By Gary Walker
Two new bombshells in the form of separate but related lawsuits roiled the Grammy Awards days before the nationally televised Jan. 26 music show when the assistant to Deborah Dugan filed a lawsuit against the Grammy CEO on Monday and the ousted Dugan took legal action of her own.
Dugan’s lawsuit, a gender discrimination suit brought against the Santa Monica–based Recording Academy, was filed on Jan. 21 and alleges “unlawful gender discrimination, sexual harassment, unlawful retaliation and unequal pay,” according to a copy of the lawsuit obtained by The Argonaut. The suit was being reviewed by the Los Angeles Equal Employment Opportunity Commission
The previous day, Claudine Little, who was Dugan’s executive assistant, filed a separate lawsuit, accusing Dugan of bullying and creating an “intolerable” work environment.
The music world was stunned when Dugan was placed on administrative leave on Jan. 16 after Little filed a formal complaint against her.
Attorneys at the New York-based law firm Wigdor LLP, which is representing Dugan, allege that Dugan, a Santa Monica resident, complained about a lack of diversity, sexual harassment, egregious conflicts of interest, improper self-dealing by board members, voting irregularities with respect to nominations for Grammy Awards, and other misconduct since she was hired last August. Those complaints, they argue, went unheeded and were the basis for her being placed on administrative leave.
“It was retaliation, pure and simple,” Dugan’s lawsuit states.
“The complaint that we filed today against the National Academy of Recording Arts and Sciences highlights tactics reminiscent of those deployed by individuals defending Harvey Weinstein. As we allege, the attempt by the Recording Academy to impugn the character of Deborah Dugan is a transparent effort to shift the focus away from its own unlawful activity. This blatant form of retaliation in corporate America is all too common, even post #MeToo, and we will utilize all lawful means necessary to ensure that those responsible are held accountable for their actions,” wrote attorney Douglas Wigdor said in a statement.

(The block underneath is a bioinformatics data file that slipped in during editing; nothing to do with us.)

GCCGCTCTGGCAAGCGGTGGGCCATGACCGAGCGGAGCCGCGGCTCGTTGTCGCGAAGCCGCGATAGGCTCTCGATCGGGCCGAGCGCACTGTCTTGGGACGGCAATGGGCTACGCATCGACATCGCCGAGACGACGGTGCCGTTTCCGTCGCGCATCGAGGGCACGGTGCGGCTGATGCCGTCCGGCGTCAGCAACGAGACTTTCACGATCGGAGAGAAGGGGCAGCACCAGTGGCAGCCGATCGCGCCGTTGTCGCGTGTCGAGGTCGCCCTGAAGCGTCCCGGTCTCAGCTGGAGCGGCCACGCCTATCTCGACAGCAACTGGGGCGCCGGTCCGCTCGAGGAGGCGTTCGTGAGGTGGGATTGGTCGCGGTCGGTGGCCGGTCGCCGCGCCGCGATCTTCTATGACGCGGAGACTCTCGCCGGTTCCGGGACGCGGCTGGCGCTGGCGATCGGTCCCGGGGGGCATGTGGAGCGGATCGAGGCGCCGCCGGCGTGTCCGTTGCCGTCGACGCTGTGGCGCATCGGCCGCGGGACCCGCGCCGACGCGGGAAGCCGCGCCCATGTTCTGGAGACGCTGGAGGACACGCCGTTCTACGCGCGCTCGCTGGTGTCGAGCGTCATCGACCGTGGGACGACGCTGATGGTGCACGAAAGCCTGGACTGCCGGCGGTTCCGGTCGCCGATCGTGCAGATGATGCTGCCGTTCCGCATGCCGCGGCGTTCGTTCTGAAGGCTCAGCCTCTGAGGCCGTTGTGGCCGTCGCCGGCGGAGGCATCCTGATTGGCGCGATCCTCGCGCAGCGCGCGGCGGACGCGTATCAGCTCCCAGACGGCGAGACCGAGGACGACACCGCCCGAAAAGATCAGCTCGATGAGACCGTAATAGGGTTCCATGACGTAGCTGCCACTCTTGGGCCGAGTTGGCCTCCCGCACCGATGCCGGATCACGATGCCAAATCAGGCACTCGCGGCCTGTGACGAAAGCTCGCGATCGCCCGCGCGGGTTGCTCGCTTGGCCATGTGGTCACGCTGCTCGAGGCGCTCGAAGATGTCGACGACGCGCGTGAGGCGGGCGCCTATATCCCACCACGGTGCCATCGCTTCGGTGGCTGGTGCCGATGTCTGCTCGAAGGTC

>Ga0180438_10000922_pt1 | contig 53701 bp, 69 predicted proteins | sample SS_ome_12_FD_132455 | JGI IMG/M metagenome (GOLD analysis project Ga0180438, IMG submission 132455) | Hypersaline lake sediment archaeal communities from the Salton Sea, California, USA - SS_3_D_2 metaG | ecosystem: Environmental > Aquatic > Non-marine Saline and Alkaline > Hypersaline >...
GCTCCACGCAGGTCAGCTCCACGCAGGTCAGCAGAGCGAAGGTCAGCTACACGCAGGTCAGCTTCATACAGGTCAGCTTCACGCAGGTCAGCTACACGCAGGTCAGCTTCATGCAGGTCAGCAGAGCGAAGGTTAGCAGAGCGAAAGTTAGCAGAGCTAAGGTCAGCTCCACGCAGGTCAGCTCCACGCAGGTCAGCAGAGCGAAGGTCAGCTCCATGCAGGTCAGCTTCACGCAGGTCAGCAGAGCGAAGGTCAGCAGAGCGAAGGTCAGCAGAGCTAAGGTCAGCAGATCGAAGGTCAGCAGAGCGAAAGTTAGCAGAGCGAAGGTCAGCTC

The Recording Academy noted that Dugan’s allegations came after she was placed on leave and sued by Little.
“It is curious that Ms. Dugan never raised these grave allegations until a week after legal claims were made against her personally by a female employee who alleged Ms. Dugan had created a ‘toxic and intolerable’ work environment and engaged in ‘abusive and bullying conduct.’ When Ms. Dugan did raise her ‘concerns’ to human resources, she specifically instructed human resources ‘not to take any action’ in response,” wrote academy spokeswoman Lourdes Lopez in an email response.
The Century City firm of Patricia Glaser, the attorney who was hired to represent disgraced producer Weinstein, is handling Little’s case. Calls to Terry Garvis Wright, a lawyer at Glaser’s firm, were not returned at press time.
Both sides accuse the other of attempted financial shakedowns.
“On the morning of the day she was put on leave, the academy offered Ms. Dugan millions of dollars to drop all of this and leave the academy. The board chair demanded an answer within the hour. When Ms. Dugan refused to accept and walk away, she was put on leave. The academy claimed that Ms. Dugan was put on leave based on accusations made against her over a month prior that the board knows very well are meritless. That is not a credible story,” stated Michael Willemin of Wigdor LLP.
The academy says they launched independent probes of Dugan’s claims and what they call her potential misconduct.
“Both of these investigations remain ongoing. Ms. Dugan was placed on administrative leave only after offering to step down and demanding $22 million from the academy, which is a not-for-profit organization. Our loyalty will always be to the 21,000 members of the recording industry. We regret that ‘Music’s Biggest Night’ is being stolen from them by Ms. Dugan’s actions and we are working to resolve the matter as quickly as possible,” Lopez wrote.
Evelyn McDonnell, an associate professor of journalism at Loyola Marymount University in Westchester and a music journalist for 25 years, said industries like the Grammys will have to tackle diversity at some point.
“All of these institutions have some real identity and sustainability issues that they have to address if they (want) to continue into the 21st century,” she said. “I think this is going to be their day of reckoning.”